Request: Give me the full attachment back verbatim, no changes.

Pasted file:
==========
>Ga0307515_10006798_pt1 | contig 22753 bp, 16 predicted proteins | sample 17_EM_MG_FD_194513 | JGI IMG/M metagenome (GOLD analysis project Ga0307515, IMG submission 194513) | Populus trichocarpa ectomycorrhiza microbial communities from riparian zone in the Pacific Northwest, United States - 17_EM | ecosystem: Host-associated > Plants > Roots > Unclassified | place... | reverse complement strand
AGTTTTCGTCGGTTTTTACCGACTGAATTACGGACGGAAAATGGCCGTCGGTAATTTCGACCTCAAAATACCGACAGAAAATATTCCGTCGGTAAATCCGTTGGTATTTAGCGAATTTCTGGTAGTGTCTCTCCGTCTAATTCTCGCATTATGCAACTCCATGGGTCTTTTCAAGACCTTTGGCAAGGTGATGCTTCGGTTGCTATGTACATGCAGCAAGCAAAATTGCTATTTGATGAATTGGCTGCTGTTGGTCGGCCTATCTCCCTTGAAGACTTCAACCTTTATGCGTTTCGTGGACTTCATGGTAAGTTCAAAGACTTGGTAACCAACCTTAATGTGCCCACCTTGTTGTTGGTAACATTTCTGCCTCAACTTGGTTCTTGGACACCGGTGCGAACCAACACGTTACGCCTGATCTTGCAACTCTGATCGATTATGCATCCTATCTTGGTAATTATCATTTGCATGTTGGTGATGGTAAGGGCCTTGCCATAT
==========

>Ga0307515_10006798_pt1 | contig 22753 bp, 16 predicted proteins | sample 17_EM_MG_FD_194513 | JGI IMG/M metagenome (GOLD analysis project Ga0307515, IMG submission 194513) | Populus trichocarpa ectomycorrhiza microbial communities from riparian zone in the Pacific Northwest, United States - 17_EM | ecosystem: Host-associated > Plants > Roots > Unclassified | place... | reverse complement strand
AGTTTTCGTCGGTTTTTACCGACTGAATTACGGACGGAAAATGGCCGTCGGTAATTTCGACCTCAAAATACCGACAGAAAATATTCCGTCGGTAAATCCGTTGGTATTTAGCGAATTTCTGGTAGTGTCTCTCCGTCTAATTCTCGCATTATGCAACTCCATGGGTCTTTTCAAGACCTTTGGCAAGGTGATGCTTCGGTTGCTATGTACATGCAGCAAGCAAAATTGCTATTTGATGAATTGGCTGCTGTTGGTCGGCCTATCTCCCTTGAAGACTTCAACCTTTATGCGTTTCGTGGACTTCATGGTAAGTTCAAAGACTTGGTAACCAACCTTAATGTGCCCACCTTGTTGTTGGTAACATTTCTGCCTCAACTTGGTTCTTGGACACCGGTGCGAACCAACACGTTACGCCTGATCTTGCAACTCTGATCGATTATGCATCCTATCTTGGTAATTATCATTTGCATGTTGGTGATGGTAAGGGCCTTGCCATAT